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Texas secondary aiming to regain its 'DBU' reputation

AUSTIN, Texas -- Texas has been one of the finest defensive back factories in college football for a long, long time. But business has not been booming in recent years.

You’re not going to hear “DBU” thrown around much by Texas players this spring. They know they haven’t proved it lately. They have to re-earn that reputation while other schools like LSU and Florida continue to make claims as today’s true “DBU.”

“Right now, we don’t even say those three letters,” safety DeShon Elliott said. “That’s not where we are. We’re trying to get back to the standard of the previous guys that were here who set the standard.”

“DBU” enjoyed its most recent heyday under former secondary coach Duane Akina and the long list of future pros he coached during his 13 years in Austin. The standard was dominant play, All-America honors and draft picks. If you made it in the NFL, you earned your spot on Akina’s “Money Wall” inside Texas’ defensive back room.

When Charlie Strong took over at Texas, Akina wasn’t retained. He moved on to Stanford. All five of his starters in his final season at Texas ended up playing in the NFL. Texas was in good shape in its first year without Akina, finishing No. 11 nationally in pass defense with a secondary led by the fiery Quandre Diggs.

Then the Longhorns got young. Really young. They’ve leaned on 13 different starters in the secondary during the last two seasons. They ranked No. 73 in the country in pass defense in 2015. Last year? They fell all the way to 105th.

The guy Diggs planned to pass the “DBU” torch on to was supposed to be Jamal Adams. He was the No. 1 safety in Texas in the class of 2014 out of Lewisville Hebron. When Mack Brown was fired, Adams immediately crossed Texas off his list. He signed with LSU -- one of those others “DBUs” -- and now he’s expected to be the No. 2 or 3 pick in the upcoming NFL draft.

The best in Texas leaving the state has been an all-too-common occurrence in recent years. Of the 34 ESPN 300-rated defensive back recruits the state of Texas has produced from 2014-17, 19 have ended up at out-of-state schools and 18 have signed with SEC programs.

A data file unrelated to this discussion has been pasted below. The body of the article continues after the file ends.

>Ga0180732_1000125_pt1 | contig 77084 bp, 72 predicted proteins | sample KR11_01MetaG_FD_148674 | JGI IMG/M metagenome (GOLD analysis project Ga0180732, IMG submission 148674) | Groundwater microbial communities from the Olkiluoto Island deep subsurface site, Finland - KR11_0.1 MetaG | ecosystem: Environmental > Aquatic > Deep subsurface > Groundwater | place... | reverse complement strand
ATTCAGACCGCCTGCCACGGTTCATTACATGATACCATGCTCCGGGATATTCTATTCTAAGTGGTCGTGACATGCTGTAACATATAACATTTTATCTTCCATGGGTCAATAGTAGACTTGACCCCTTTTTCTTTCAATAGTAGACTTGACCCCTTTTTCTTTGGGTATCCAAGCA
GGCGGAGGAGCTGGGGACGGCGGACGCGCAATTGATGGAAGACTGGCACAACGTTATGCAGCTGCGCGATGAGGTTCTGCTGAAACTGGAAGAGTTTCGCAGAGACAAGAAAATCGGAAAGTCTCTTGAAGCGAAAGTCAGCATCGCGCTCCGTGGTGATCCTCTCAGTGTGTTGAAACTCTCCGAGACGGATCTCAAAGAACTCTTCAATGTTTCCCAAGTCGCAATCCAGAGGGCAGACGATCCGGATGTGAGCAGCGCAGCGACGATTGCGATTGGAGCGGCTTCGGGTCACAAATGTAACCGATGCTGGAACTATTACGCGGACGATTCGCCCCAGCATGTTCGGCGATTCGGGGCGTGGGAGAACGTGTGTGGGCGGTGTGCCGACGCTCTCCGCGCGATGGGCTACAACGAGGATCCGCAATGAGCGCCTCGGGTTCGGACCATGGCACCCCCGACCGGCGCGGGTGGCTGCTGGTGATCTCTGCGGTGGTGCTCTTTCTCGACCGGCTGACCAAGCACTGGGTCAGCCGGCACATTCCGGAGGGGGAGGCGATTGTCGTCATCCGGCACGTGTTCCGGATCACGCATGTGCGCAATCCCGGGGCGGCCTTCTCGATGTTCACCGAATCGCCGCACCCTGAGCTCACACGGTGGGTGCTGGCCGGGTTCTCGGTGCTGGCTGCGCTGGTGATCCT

That’s not to say Texas has come up totally empty-handed on the recruiting trail. Strong brought Elliott, Holton Hill, Kris Boyd, Davante Davis and P.J. Locke all together in one impressive 2015 class. A year later, safety Brandon Jones was one of Strong’s biggest recruiting victories.

These guys now form the experienced core of Texas’ secondary. They’re not happy with what they put on tape during the last two seasons.

“The way we’ve been playing, the last few years, it just wasn’t up to the standard. It wasn’t up to par,” Elliott said. “I just feel like we shouldn’t be saying that. There’s schools around the country playing better than us. They can say it.”

Senior cornerback Antwuan Davis signed to play for Akina back in the day. He remembers feeling wowed as a freshman when Earl Thomas, Michael Griffin, Aaron Ross and the rest of the elite former Texas DBs came back to school to work out in the offseason.

If you want to call LSU or somebody else the new “DBU,” Davis says you better check with those Longhorn greats first. They’ll still put up a fervent fight.

“We’re gonna let the older guys handle that,” Davis said. “The older guys speak on that. They’ll definitely come to the defense of it. But we’re not where we’re supposed to be right now.”

The Horns do appear to have more than enough talent on the back end to get back on track. This group also has Michael Huff, one of those all-time Texas greats, helping out cornerbacks coach Jason Washington and safeties coach Craig Naivar.

With Huff on staff, there’s no doubt these players are hearing about the “DBU” standard on a daily basis this spring. They sure do sound humbled when asked about it. They’re determined to live up to the legacy.

“We’re not up to that level yet,” Elliott said. “We’ve got to get back.”